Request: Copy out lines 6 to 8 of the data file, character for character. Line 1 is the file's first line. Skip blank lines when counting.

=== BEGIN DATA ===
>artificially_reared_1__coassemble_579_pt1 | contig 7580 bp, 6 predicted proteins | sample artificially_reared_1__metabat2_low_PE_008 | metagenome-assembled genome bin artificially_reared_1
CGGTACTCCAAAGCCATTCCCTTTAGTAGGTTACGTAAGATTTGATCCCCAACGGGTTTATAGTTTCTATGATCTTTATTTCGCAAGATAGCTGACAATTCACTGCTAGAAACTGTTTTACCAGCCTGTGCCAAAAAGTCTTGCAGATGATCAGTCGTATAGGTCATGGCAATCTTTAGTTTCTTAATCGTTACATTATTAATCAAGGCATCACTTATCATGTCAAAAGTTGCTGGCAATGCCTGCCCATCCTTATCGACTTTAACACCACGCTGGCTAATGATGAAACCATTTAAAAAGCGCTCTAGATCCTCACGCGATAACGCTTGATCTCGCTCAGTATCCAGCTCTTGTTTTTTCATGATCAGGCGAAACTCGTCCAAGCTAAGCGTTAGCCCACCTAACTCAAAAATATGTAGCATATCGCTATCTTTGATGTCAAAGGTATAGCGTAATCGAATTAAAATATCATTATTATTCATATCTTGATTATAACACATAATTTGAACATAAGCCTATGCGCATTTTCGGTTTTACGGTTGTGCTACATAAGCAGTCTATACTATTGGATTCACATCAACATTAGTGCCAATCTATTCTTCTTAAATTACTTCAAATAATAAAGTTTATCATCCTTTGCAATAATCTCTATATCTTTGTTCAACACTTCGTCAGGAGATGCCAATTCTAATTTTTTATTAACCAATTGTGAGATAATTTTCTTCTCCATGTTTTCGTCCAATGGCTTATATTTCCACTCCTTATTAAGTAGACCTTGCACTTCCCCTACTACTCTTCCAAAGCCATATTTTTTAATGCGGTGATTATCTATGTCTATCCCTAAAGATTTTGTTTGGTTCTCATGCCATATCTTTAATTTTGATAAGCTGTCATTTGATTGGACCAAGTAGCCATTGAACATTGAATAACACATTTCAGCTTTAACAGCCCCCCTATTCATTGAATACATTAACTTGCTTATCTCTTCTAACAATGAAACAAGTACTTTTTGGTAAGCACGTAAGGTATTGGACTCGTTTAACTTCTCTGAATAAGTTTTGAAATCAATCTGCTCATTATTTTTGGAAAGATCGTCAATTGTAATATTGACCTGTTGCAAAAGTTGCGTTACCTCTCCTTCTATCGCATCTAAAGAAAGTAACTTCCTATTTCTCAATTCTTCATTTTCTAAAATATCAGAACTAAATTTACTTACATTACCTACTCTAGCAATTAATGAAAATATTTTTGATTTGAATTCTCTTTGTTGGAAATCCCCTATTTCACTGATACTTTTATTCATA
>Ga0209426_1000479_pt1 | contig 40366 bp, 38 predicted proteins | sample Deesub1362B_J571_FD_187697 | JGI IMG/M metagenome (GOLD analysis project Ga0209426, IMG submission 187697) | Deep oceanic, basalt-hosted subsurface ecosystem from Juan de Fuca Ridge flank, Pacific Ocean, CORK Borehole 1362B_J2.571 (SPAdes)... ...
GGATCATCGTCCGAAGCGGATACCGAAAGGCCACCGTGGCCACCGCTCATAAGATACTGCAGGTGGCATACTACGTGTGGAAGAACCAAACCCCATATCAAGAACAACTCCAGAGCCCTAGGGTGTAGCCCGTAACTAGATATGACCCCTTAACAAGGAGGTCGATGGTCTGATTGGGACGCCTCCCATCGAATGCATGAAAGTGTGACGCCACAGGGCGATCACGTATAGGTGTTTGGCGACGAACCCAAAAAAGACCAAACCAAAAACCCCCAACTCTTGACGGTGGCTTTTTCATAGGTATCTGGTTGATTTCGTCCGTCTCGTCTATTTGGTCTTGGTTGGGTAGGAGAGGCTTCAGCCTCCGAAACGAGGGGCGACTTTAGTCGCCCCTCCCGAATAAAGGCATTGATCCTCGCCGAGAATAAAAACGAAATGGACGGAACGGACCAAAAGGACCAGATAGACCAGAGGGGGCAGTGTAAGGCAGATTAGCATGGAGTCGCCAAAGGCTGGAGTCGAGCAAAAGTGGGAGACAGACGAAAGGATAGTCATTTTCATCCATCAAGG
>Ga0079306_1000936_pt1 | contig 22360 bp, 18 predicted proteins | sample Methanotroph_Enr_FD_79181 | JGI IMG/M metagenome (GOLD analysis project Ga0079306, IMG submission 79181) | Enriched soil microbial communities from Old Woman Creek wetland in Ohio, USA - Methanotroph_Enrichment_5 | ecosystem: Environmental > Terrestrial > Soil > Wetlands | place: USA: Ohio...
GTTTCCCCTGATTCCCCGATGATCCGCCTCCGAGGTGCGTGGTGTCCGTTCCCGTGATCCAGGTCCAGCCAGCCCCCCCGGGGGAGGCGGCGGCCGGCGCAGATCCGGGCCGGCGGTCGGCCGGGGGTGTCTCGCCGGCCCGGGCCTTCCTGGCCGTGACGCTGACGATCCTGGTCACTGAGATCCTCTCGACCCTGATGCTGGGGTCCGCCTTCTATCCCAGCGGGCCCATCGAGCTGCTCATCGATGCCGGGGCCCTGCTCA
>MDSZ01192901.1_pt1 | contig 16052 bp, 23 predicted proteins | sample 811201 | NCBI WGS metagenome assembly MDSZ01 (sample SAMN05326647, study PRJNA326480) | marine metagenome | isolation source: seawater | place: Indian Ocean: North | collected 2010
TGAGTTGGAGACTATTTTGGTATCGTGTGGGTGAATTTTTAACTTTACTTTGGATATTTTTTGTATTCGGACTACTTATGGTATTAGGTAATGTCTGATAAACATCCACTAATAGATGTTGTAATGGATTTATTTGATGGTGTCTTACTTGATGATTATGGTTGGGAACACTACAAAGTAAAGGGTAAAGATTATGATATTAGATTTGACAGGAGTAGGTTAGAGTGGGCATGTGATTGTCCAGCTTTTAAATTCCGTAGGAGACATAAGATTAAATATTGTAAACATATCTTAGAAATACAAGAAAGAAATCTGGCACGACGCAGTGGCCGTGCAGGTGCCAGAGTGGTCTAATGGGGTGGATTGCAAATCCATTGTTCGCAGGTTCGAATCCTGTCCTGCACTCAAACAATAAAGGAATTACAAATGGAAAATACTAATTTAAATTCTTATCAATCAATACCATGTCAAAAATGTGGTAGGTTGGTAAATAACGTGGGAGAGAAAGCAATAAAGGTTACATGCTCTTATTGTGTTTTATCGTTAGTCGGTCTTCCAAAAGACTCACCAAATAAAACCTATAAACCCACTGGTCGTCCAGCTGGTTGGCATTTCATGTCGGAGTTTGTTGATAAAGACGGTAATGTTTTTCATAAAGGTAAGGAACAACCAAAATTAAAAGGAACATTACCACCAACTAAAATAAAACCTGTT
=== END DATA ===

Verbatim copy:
GTTTCCCCTGATTCCCCGATGATCCGCCTCCGAGGTGCGTGGTGTCCGTTCCCGTGATCCAGGTCCAGCCAGCCCCCCCGGGGGAGGCGGCGGCCGGCGCAGATCCGGGCCGGCGGTCGGCCGGGGGTGTCTCGCCGGCCCGGGCCTTCCTGGCCGTGACGCTGACGATCCTGGTCACTGAGATCCTCTCGACCCTGATGCTGGGGTCCGCCTTCTATCCCAGCGGGCCCATCGAGCTGCTCATCGATGCCGGGGCCCTGCTCA
>MDSZ01192901.1_pt1 | contig 16052 bp, 23 predicted proteins | sample 811201 | NCBI WGS metagenome assembly MDSZ01 (sample SAMN05326647, study PRJNA326480) | marine metagenome | isolation source: seawater | place: Indian Ocean: North | collected 2010
TGAGTTGGAGACTATTTTGGTATCGTGTGGGTGAATTTTTAACTTTACTTTGGATATTTTTTGTATTCGGACTACTTATGGTATTAGGTAATGTCTGATAAACATCCACTAATAGATGTTGTAATGGATTTATTTGATGGTGTCTTACTTGATGATTATGGTTGGGAACACTACAAAGTAAAGGGTAAAGATTATGATATTAGATTTGACAGGAGTAGGTTAGAGTGGGCATGTGATTGTCCAGCTTTTAAATTCCGTAGGAGACATAAGATTAAATATTGTAAACATATCTTAGAAATACAAGAAAGAAATCTGGCACGACGCAGTGGCCGTGCAGGTGCCAGAGTGGTCTAATGGGGTGGATTGCAAATCCATTGTTCGCAGGTTCGAATCCTGTCCTGCACTCAAACAATAAAGGAATTACAAATGGAAAATACTAATTTAAATTCTTATCAATCAATACCATGTCAAAAATGTGGTAGGTTGGTAAATAACGTGGGAGAGAAAGCAATAAAGGTTACATGCTCTTATTGTGTTTTATCGTTAGTCGGTCTTCCAAAAGACTCACCAAATAAAACCTATAAACCCACTGGTCGTCCAGCTGGTTGGCATTTCATGTCGGAGTTTGTTGATAAAGACGGTAATGTTTTTCATAAAGGTAAGGAACAACCAAAATTAAAAGGAACATTACCACCAACTAAAATAAAACCTGTT